She added the sticks, and it was time to decorate!

Volunteer worker number two went for dark chocolate mignons. Since the chocolate came straight from the tempering machine, there was no need to cool it on the work surface. The tempering machine even has a setting to jiggle the bubbles out of the chocolate.




Then the chocolate goes in the fridge to continue cooling and solidifying. CHOCOMAZE does every step by hand, even the packaging. So that’s what we did too.



It was too bad that we had just a few too many to fit in the box, so we had to eat them. The sacrifices we make! Everyone gave the finished products a big thumbs-up. The chocolate is rich and melts in your mouth, and we all approved the choices of tart dried fruits and little crispy dragées. We certainly gained an appreciation for the painstaking work it takes to produce these beautiful creations. If you’re in Slovakia or Hungary, you can try CHOCOMAZE’s treats for yourself. You can even special order your own mix of chocolate flavors and add-ins.


Thank you Marti, Kati, and CHOCOMAZE!




When I was a kid approximately one million years ago, my parents gave me a Donvier ice cream maker. When we moved back to California four years ago, my mom revealed that she had been hanging on to it all this time, and gave it back to us; I promptly put it in the bottom of the freezer and forgot about it.

You’ve probably seen this type of ice cream maker, which has a bowl that you freeze for 24 hours and then use to chill and churn your mixture. I remember being super disappointed as a kid, because despite cranking the handle furiously, I didn’t immediately get perfect scoopable ice cream. Remarkably, however, my mom managed to save the instruction booklet that came with the machine, and when I, you know, actually READ the directions thirty years on, I understood that you need to just turn the handle once every few minutes, and when the mixture is thick but not solid, decant it to a separate container to freeze to the right consistency. Armed with this knowledge and the lowered expectations of middle age, I have made some really great ice cream.

Because you don’t churn a lot of air into it, the ice cream is very creamy. My one failure was when I made a rice pudding and tried to freeze that – it was so thick I could barely turn the crank! But I have overwhelmingly relied on the recipes in Jeni’s Splendid Ice Creams at Home, and have had amazing results. Jeni Britton Bauer’s basic method uses cream cheese and no eggs, and the flavors she thinks up are so unexpected and delicious.

I wanted to come up with a Central European riff on her technique, and was inspired by miláčik for the base, with a swirl of chocolate and crispy wafers in homage to our beloved Tatranky and Mila snacks.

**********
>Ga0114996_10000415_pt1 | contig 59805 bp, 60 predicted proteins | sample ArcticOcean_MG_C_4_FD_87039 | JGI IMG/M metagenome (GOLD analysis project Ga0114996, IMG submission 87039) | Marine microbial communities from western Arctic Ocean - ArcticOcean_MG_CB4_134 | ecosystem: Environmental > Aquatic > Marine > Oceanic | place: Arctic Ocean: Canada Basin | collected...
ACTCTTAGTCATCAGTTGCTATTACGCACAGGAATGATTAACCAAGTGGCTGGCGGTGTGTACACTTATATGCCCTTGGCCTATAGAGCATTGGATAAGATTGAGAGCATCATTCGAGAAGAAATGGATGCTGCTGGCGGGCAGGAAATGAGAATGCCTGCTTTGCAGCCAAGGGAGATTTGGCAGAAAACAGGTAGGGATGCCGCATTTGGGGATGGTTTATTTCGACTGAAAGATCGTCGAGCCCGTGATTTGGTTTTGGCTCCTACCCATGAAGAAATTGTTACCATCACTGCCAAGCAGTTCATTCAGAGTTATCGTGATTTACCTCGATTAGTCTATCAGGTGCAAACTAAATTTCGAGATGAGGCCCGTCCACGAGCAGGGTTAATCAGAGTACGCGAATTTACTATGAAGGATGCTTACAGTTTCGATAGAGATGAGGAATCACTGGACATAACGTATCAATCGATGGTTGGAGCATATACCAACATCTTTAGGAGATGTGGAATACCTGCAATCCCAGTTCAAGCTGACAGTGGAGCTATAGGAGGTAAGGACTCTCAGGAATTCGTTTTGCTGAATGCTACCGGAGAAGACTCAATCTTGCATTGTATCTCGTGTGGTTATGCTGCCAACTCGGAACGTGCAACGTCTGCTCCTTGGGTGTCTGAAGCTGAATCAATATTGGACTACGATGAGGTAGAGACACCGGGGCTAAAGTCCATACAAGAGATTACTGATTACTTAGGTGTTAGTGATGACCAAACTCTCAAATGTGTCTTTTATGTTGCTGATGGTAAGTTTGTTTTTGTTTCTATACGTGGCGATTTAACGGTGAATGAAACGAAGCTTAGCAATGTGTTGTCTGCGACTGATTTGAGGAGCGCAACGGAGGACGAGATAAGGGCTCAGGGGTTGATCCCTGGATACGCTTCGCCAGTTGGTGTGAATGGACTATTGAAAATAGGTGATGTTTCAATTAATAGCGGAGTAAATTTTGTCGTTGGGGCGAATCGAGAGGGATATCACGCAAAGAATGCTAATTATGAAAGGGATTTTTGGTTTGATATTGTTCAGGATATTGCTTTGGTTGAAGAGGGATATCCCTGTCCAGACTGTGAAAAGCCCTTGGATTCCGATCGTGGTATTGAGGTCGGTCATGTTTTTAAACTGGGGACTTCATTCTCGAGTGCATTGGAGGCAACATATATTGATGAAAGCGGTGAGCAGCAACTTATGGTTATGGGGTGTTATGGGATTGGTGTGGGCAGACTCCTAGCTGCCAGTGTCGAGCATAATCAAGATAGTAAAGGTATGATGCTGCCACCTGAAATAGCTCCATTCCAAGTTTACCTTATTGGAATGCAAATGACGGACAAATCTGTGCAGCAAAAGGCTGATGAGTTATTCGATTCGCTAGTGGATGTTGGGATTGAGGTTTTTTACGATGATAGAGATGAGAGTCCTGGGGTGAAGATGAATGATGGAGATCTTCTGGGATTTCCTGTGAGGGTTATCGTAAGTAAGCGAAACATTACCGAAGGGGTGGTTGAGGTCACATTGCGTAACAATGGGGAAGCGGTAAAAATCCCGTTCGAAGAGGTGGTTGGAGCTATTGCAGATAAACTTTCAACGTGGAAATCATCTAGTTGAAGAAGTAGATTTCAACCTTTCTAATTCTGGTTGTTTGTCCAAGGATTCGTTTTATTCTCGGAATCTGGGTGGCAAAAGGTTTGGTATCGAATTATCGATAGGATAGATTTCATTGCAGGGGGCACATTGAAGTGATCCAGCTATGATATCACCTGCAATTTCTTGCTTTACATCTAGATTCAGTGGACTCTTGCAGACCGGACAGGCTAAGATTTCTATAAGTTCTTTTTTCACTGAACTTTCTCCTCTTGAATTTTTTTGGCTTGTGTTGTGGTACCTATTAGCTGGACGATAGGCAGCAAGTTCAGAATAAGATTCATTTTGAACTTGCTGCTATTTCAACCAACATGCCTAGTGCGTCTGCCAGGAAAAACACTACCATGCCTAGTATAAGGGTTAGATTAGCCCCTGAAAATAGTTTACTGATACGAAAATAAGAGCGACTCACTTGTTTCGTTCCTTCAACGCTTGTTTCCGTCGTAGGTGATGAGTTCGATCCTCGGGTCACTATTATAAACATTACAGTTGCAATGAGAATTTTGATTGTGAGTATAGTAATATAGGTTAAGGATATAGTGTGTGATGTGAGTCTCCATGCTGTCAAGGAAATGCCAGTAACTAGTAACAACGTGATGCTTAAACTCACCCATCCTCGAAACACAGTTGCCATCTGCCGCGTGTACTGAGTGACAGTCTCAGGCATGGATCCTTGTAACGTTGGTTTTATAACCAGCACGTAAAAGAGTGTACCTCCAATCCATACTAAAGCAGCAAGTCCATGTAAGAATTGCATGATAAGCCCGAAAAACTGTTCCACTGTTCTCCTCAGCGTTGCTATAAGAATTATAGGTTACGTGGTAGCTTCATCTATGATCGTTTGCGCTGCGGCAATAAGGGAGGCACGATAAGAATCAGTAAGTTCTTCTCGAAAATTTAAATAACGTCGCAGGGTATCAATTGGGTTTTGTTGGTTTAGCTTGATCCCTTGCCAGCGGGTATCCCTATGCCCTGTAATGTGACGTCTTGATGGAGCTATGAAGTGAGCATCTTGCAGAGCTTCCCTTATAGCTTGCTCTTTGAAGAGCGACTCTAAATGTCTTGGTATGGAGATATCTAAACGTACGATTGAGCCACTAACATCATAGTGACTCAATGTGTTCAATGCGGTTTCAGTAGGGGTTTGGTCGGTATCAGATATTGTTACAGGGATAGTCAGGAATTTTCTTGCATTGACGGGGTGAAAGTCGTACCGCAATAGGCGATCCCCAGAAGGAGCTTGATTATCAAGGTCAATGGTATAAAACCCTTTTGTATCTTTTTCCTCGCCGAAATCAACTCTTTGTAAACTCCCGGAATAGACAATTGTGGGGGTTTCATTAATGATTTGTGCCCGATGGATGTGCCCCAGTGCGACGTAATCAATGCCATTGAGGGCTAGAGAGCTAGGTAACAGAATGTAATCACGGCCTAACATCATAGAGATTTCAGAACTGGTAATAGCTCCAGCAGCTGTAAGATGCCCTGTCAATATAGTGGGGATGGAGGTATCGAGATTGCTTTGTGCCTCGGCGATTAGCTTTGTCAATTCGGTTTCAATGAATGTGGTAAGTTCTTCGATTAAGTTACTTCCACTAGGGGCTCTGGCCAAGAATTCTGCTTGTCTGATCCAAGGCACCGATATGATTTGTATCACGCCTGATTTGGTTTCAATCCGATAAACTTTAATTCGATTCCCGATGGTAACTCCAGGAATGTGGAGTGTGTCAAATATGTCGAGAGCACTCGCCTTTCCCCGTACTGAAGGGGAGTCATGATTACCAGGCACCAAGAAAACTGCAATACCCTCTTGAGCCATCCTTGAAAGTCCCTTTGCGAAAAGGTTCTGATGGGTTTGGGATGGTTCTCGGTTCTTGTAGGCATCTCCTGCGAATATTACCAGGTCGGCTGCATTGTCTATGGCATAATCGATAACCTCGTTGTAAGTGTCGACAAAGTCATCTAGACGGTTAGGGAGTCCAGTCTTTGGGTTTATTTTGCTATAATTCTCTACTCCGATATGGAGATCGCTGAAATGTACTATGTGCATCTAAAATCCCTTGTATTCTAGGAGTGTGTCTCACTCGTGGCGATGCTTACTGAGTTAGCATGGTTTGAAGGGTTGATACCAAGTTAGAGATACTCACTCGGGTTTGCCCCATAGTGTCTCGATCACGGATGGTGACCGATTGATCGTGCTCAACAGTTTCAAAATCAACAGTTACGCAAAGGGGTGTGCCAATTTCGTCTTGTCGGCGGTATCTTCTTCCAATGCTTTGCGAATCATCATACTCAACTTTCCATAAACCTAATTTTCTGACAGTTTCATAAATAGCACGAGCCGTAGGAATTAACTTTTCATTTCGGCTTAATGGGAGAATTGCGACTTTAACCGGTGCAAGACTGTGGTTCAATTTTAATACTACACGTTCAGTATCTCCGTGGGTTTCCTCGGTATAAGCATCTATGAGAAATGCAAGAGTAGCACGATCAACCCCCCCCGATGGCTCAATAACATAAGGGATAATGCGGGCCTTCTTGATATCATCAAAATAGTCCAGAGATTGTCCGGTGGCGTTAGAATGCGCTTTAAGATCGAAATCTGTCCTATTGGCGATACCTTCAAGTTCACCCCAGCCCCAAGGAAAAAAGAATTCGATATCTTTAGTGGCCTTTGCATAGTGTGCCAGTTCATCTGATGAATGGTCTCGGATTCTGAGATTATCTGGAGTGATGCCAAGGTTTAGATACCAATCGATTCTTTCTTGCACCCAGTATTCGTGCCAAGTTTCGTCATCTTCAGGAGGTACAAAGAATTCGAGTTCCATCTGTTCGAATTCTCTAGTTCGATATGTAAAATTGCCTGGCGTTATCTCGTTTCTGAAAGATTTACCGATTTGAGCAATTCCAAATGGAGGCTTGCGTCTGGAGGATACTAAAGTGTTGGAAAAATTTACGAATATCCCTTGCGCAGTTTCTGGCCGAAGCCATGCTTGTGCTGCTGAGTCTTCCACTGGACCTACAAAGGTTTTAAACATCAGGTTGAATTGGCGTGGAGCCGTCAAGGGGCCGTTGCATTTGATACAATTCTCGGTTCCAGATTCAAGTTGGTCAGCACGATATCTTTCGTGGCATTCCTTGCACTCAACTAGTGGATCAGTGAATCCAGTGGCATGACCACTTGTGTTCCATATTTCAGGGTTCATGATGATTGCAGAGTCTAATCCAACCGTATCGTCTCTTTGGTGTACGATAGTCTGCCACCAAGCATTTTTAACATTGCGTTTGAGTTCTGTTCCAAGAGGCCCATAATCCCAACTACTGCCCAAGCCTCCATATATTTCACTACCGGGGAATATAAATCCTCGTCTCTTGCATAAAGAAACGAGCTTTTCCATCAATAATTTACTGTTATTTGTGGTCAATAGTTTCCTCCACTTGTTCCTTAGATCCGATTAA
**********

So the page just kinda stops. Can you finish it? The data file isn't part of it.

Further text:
The directions here are what works well for our little Donvier. It can’t hold a full recipe so I have to churn it in batches, but it stays cold enough. Adding chocolate drizzle directly into the maker has never been successful, so I’ve taken to layering it in the freezer container. Just be patient, because the ice cream really isn’t at its best until it’s had a good 4-6 hours to firm up in the freezer.

Tangy ice cream with a chocolate wafer ripple
A Central European twist on ice cream - with sour cream, wafers, and chocolate swirls
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Prep Time
5 hr 15 min
Cook Time
17 min
Total Time
5 hr 30 min
Prep Time
5 hr 15 min
Cook Time
17 min
Total Time
5 hr 30 min
  1. 2 cups whole milk
  2. 2 Tbs cornstarch
  3. 2 ounces cream cheese
  4. 1/8 tsp salt
  5. 2/3 cup sugar
  6. 2 Tbs light corn syrup
  7. 1 cup sour cream
  8. 1 1/2 cups wafer cookies (I used Loacker hazelnut flavor), chopped
  9. 1/2 cup chocolate chips
  10. 1 Tbs milk or more as needed
  1. Place the cornstarch in a small bowl and add a splash of the 2 cups of milk to moisten and make a paste.
  2. Put the cream cheese and salt in a large bowl, and set aside.
  3. Heat the remaining milk with the sugar and corn syrup in a medium saucepan over medium heat until it comes to a boil; boil for 4 minutes taking care to stir from time to time.
  4. Stir in the cornstarch mixture and whisk smooth; return to a boil for another minute or so, or until slightly thickened.
  5. Pour the milk mixture into the bowl with the cream cheese, and whisk until smooth (I sometimes find an immersion mixer is helpful). Stir in the sour cream.
  6. At this point, I prefer to just allow the mixture to cool in the bowl in the fridge overnight. Jeni Britton Bauer's instructions call for pouring the mixture into a Ziploc bag and cooling it in an ice bath, but whatever time I've saved that way I've regretted, since it's messy and I wonder about the wisdom of having hot liquids against the plastic. The main thing is, you want the base to be really cold before you put it in your ice cream maker, so whatever method you prefer, make sure it's fully chilled when you start to churn.
  7. Pour the base mixture into the frozen canister and churn until thick and creamy.
  8. While you're churning, melt the chocolate chips either in the microwave or on a double boiler on the stove. Stir in the tablespoon of milk to get it to a drippy consistency.
  9. When the base has reached the consistency of soft serve, layer the ice cream: put about 1/3 of the mixture at the bottom of your storage container. Drizzle about 1/3 of the chocolate sauce over the top, and sprinkle a third of the chopped wafers. Spread half the remaining ice cream over the top, and repeat the drizzling and sprinkling. Spread the final portion of ice cream and toppings, place a piece of plastic wrap or parchment paper against the surface, seal with a lid and put in the freezer.
  10. Allow the ice cream to freeze for at least 4 hours before serving.